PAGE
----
Bonds' personal trainer, Greg Anderson, pleaded guilty to his role in a steroid distribution ring, and a federal grand jury is looking into whether Bonds perjured himself when he testified to the separate grand jury that indicted Anderson and three others in the Bay Area Laboratory Co-Operative scandal.

One fan in the front row behind home plate Saturday sported a No. 25 Bonds jersey with BALCO on the back where Bonds' name should be.

Partly because of his prickly relationship with fans and the media, Bonds was never a beloved superstar even before the steroid allegations. He was not voted by fans onto baseball's All-Century team, losing out to Griffey, among others.

But the latest accusations have hurt his reputation even more, and the anticipation as he neared Ruth's mark was tempered for that reason. Just as when Aaron passed the Babe in 1974, there is resentment among those who believe Ruth is the greatest player ever, although this time it's more because of steroids than racism.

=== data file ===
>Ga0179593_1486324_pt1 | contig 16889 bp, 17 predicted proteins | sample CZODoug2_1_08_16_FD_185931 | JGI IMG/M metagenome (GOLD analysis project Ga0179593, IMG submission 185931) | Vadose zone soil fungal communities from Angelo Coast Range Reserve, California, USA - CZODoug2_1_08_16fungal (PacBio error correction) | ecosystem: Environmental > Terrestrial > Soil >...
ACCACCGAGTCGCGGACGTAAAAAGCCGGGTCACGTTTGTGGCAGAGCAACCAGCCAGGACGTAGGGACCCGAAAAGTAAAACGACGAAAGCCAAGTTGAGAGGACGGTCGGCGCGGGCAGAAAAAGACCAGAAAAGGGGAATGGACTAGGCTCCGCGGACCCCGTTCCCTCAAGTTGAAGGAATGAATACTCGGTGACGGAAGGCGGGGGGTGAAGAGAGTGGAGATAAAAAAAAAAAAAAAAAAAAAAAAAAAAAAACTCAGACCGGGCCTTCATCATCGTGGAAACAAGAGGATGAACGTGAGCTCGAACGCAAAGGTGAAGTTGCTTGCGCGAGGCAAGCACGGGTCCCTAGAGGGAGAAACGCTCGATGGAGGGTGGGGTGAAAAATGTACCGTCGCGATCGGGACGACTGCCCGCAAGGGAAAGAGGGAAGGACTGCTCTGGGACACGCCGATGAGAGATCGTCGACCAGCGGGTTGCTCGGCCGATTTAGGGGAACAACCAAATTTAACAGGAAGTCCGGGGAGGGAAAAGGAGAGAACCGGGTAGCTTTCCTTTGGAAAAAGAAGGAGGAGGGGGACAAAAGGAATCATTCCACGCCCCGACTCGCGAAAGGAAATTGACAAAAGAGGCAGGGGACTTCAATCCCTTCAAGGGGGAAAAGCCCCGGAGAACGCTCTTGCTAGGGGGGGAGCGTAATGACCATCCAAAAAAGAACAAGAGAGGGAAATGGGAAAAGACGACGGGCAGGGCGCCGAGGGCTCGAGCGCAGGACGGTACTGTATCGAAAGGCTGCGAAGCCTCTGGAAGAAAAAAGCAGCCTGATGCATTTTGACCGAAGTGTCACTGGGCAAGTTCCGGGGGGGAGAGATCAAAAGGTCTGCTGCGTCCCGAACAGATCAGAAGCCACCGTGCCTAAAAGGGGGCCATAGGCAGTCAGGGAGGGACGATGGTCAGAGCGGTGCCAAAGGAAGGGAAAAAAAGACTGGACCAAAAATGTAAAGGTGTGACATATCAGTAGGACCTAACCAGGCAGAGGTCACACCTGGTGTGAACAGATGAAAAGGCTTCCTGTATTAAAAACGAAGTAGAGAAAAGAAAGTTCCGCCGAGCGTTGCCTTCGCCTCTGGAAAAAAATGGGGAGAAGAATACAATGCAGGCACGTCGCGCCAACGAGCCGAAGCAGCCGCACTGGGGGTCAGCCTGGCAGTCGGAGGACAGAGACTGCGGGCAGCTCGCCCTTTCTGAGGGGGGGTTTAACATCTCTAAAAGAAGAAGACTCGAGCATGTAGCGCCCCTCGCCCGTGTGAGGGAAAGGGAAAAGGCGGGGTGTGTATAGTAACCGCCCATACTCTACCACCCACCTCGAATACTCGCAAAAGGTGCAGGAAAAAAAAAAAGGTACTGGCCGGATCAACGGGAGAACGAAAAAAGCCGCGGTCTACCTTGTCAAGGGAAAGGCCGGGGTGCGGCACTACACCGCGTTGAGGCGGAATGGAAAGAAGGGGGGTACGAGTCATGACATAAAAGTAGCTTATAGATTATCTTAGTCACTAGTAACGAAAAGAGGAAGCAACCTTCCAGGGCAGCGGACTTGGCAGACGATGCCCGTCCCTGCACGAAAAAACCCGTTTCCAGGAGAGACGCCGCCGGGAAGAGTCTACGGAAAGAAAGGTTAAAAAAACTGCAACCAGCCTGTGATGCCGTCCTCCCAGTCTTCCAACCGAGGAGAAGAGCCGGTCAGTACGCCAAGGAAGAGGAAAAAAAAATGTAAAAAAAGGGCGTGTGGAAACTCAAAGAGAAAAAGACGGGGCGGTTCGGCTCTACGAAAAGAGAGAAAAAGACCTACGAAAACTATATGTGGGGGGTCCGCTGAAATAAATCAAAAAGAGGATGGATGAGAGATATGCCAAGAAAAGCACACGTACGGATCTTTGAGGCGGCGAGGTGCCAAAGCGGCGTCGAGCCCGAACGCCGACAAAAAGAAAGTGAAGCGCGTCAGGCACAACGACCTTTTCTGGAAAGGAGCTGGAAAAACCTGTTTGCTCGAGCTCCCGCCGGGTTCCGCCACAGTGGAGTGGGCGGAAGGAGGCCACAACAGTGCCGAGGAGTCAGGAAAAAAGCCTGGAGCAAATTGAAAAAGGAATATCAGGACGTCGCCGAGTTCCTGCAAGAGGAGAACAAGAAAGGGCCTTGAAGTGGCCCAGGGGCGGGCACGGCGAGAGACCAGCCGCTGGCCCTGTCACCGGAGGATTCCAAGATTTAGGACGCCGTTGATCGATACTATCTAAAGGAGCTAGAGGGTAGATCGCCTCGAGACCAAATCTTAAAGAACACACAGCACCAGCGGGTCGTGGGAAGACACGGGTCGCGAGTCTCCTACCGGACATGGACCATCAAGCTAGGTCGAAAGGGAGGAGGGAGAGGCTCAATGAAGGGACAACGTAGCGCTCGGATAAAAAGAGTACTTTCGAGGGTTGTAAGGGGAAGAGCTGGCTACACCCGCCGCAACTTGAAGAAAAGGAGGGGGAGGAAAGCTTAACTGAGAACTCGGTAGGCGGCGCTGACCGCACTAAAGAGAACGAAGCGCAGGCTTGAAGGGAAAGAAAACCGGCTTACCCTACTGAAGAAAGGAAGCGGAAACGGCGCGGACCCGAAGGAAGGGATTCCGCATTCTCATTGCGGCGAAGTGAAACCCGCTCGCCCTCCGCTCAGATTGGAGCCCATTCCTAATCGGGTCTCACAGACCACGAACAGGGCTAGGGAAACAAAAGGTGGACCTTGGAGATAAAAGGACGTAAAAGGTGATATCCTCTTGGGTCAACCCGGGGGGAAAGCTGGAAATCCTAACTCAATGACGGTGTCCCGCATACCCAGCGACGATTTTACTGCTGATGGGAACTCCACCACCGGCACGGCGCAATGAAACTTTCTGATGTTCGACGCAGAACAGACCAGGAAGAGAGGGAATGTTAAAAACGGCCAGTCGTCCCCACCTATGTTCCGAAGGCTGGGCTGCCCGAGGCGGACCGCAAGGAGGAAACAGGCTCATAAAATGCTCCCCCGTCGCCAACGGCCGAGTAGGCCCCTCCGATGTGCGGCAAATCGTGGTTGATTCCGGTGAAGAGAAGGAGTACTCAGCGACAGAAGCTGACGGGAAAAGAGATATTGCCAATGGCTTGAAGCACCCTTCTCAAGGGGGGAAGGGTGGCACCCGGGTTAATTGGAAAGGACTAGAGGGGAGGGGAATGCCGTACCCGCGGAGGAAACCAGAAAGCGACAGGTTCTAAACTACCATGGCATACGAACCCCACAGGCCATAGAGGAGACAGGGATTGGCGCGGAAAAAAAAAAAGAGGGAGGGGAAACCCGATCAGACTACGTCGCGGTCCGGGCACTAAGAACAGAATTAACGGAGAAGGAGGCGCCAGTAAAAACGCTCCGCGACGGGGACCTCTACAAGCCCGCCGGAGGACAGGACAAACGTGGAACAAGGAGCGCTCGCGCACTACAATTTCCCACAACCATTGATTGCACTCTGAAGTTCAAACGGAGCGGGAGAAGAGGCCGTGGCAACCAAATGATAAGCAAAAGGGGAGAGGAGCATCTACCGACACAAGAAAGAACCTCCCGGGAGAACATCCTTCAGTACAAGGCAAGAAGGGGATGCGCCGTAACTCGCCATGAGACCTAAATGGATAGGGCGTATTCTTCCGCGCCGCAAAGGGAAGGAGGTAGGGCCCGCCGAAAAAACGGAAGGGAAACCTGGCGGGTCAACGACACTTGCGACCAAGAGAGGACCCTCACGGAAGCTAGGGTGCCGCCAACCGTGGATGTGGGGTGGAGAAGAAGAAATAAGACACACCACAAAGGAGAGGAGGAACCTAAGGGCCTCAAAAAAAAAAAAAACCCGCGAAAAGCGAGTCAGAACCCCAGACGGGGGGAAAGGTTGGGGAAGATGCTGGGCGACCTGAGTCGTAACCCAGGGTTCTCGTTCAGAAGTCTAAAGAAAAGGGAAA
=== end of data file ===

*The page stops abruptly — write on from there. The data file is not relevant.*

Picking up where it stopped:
The allegations of cheating have put a cloud over Bonds' rapid rise up the home run chart. He hit his 500th homer on April 17, 2001, on the way to a record 73 that season, and reached 700 on Sept. 17, 2004, a stretch unmatched by any player at the end of his career.

Before the bottom of the 11th inning in the Yankees' 5-4, 11-inning win over the Mets at Shea Stadium, a message on the scoreboard announced Bonds' 714th homer, and the crowd booed.

"I still remember Barry Bonds as a great player, regardless of steroids or what," Yankees manager Joe Torre said. "How many home runs would he have hit without whatever people are saying is going on? I don't know. I know one thing: That player-wise, he's pretty good."

Bonds has said his many milestones won't mean as much later if he doesn't win a World Series ring, the only thing missing from a decorated resume featuring the record seven NL MVP awards, 13 All-Star selections and eight Gold Gloves in left field.